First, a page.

What do European universities look at for admissions? (Grades, extracurriculars, gpa, aps, sat, act?) Also if you need specifics im looking into Slovakia, Italy, the alps, the Netherlands, and Germany!
In general, universities outside the US accept students into a specific course or program: you apply to study, say, chemistry, and that is what you study. As a result, many university courses are 3 years (there is variation: Scotland is all 4 years for example). The courses are highly structured: you typically have few- if any- options in the first year, and more choices (still in your subject area) as you go on. Assessments tend to be few and big (ie, end of term exams vs homework and quizzes).
The unis are selecting for students for that particular subject, not to ‘build a community’ as in the US, so they generally don’t care about ECs. GPA mostly comes into play at universities that have had enough Americans apply- most students apply with state-run AP-like exams. Typically they will look for an overall score (SAT or ACT is the usual proxy) and then scores in specific relevant subjects. Using the chemistry example, scores in chemistry, math and another science might be stipulated. Long story short, it tends to be standardized testing that is most important. Note also that some universities have their own admissions tests.
Fwiw, it’s pretty easy to get into a lot of European universities: the hard part is staying in and finishing in good time. Remember that they are inexpensive in part because they deliver content but not much else. Little to no hand-holding or “support”. Even at more selective schools, however, you are largely on your own: you sink or swim.
So that’s an overview (with a fair few generalizations). Pretty much every school has admission info on line. Based on your other posts, your goal seems to be “university in Europe” -but no idea whether you want to study fashion design or something medical. That just won’t work- you have to choose.
Didn’t people answer this before?
I cant find anything like that on here but if there is, it’s not specifically for Slovakia.
Thank you and yes I know I have to choose but I just dont know how because there’s so much options ahhhhhhhhhhhh
Just copying out my reply to another poster seems a bit rude, but it really does apply…just insert Slovakia, or Austria, or Switzerland (which are, I presume, what you mean by “the Alps”, where applicable.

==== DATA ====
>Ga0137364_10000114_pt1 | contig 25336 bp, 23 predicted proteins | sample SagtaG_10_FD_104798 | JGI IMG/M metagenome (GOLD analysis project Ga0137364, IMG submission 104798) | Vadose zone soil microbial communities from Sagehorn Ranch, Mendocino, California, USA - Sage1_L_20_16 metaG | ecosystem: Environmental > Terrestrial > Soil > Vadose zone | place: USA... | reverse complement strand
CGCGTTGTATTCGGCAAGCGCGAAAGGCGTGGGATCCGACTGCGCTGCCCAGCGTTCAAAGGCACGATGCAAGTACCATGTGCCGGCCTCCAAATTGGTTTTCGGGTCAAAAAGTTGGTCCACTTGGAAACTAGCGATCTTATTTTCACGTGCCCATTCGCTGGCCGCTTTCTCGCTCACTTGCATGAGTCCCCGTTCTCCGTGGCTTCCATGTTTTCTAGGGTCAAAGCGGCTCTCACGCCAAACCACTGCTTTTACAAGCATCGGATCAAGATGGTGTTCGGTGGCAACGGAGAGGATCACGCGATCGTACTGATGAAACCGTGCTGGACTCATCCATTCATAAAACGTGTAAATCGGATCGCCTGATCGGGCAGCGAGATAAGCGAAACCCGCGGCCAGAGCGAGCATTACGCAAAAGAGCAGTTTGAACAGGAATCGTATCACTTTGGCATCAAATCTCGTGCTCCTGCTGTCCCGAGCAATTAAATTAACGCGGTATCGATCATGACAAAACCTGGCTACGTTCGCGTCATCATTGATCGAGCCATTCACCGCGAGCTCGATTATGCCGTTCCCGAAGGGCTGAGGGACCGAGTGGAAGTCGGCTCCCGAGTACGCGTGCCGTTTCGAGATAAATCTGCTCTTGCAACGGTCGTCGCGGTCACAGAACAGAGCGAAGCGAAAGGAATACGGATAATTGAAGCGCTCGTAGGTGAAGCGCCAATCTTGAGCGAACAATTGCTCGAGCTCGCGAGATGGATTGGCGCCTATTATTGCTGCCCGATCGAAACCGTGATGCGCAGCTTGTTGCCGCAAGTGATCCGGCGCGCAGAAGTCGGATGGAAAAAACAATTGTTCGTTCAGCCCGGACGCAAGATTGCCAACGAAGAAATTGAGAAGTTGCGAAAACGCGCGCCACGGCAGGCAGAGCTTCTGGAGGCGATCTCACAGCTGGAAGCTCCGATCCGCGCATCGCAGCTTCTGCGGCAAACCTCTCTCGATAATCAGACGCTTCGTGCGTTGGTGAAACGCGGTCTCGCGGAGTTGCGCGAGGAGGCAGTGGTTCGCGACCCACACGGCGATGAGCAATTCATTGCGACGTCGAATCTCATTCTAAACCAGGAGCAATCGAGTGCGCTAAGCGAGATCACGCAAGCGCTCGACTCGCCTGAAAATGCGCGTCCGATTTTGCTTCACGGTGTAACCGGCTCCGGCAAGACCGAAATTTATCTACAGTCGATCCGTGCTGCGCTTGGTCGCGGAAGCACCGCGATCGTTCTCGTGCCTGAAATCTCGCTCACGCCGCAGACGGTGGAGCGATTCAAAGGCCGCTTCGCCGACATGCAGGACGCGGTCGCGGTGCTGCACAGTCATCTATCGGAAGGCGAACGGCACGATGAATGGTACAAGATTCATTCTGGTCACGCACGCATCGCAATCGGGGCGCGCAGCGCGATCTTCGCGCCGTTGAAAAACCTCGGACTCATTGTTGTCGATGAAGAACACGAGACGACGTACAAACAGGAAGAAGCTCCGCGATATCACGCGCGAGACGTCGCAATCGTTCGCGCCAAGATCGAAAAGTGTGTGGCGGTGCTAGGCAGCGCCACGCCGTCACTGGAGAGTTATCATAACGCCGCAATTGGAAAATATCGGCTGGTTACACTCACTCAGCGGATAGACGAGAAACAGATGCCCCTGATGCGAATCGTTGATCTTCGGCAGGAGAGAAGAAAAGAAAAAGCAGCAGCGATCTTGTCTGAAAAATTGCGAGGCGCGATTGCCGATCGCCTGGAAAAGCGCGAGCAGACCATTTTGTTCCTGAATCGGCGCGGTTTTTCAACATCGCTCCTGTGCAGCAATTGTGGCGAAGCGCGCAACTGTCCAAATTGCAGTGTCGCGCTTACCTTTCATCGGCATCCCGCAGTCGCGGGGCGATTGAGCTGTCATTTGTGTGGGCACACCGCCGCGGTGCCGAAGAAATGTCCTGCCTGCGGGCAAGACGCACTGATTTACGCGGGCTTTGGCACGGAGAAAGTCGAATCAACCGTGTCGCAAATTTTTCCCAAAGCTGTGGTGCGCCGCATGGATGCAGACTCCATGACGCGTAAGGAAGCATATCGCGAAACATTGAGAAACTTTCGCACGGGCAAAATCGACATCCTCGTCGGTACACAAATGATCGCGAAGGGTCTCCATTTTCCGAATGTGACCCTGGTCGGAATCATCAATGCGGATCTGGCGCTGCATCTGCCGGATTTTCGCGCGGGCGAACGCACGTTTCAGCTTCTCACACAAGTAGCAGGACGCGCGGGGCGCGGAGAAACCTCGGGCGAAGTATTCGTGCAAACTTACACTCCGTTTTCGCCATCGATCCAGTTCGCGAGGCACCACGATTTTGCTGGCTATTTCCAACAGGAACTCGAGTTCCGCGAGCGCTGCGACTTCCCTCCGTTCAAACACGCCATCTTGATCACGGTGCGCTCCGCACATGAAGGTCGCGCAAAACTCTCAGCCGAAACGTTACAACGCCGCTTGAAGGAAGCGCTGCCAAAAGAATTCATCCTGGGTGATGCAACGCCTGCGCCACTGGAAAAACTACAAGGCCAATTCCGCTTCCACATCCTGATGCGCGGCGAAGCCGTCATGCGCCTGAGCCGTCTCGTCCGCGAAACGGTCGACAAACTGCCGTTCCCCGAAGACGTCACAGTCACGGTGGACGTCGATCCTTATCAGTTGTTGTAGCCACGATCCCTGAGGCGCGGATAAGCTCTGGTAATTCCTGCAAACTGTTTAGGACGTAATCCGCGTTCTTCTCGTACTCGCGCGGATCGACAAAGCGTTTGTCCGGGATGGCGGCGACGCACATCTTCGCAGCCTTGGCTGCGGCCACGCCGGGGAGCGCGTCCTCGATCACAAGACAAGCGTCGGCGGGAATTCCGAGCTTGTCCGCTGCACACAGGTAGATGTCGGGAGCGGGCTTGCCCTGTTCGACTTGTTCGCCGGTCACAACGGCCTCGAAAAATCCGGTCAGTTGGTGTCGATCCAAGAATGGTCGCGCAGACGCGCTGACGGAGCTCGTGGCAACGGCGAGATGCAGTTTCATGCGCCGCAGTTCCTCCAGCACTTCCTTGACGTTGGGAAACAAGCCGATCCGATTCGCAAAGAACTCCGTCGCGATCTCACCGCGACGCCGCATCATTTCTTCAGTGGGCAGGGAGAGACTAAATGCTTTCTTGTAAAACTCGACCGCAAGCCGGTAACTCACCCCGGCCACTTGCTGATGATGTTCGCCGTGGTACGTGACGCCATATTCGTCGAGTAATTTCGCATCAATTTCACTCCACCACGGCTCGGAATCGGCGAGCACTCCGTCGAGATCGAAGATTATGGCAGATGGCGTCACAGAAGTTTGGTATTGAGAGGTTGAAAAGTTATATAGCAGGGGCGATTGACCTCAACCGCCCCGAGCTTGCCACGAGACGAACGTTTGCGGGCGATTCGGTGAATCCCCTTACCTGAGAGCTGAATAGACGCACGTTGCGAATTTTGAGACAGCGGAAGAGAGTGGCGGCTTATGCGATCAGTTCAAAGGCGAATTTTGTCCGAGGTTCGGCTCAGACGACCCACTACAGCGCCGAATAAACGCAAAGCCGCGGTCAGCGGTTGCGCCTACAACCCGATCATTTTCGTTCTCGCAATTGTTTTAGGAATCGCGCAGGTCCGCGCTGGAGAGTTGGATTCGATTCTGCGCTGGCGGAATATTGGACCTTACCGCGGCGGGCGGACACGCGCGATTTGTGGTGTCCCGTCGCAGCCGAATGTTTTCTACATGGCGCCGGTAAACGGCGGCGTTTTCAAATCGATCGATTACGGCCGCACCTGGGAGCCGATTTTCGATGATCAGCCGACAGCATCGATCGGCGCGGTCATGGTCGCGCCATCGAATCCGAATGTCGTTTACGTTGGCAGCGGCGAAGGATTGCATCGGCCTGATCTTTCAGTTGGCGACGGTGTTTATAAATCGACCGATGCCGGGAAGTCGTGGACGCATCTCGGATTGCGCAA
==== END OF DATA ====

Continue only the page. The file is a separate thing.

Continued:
I just wrote to @MXCol:
“ OP, where do you want to go and what do you want to do? You are aware that universities in the UK and Italy are like night and day, and the US is, in comparison, another planet?
You should go to Italy because you want to got to Italy, because it’s going to be hard, and complicated, and very very Italian, and very very different from the US. It’s not college as you know it in more picturesque surroundings and more authentic food. It’s extremely different and you have to WANT that. If you’re just going because you think it’s faster, cheaper and you don’t have to bother with gen eds, you are going to set yourself up for massive failure.
First of all: in Europe, you don’t just go to school to keep going to school. That’s over with high school. You go to university to learn a subject or to be trained in a profession. That’s the point about not having any gen eds. (And that’s the one thing all European universities have in common).
If you cannot tell us what you want to do for the next 3 of 4 years, and what’s it supposed to prepare you for, there is no point trying to evaluate “European” (there is is really no such thing) universities.”
If you feel choosing what you want to do at this point in your life is too hard, the US is really your best option, because it is really the only country in the world that offers universities that let you put off that decision to the third year of university.
Nice response. I will add that some Japanese unis have “liberal arts” degrees. Then again, Japanese companies expect Japanese kids to learn bubkis during uni so undergrad in Japan is more like a 4 year rumspringa between the soul-crushing grind all through K-12 to get in to a good uni and the soul-crushing grind of being a 80-hour week working salaryman (if they even manage to get such desired positions) after college.
Oh, and a handful of UK unis also offer liberal arts degrees now. They seem aimed for Americans and Brits who may be considering American options for undergrad.
Oh, and the Dutch have university colleges, which seems like their implementation of American LACs/honors colleges.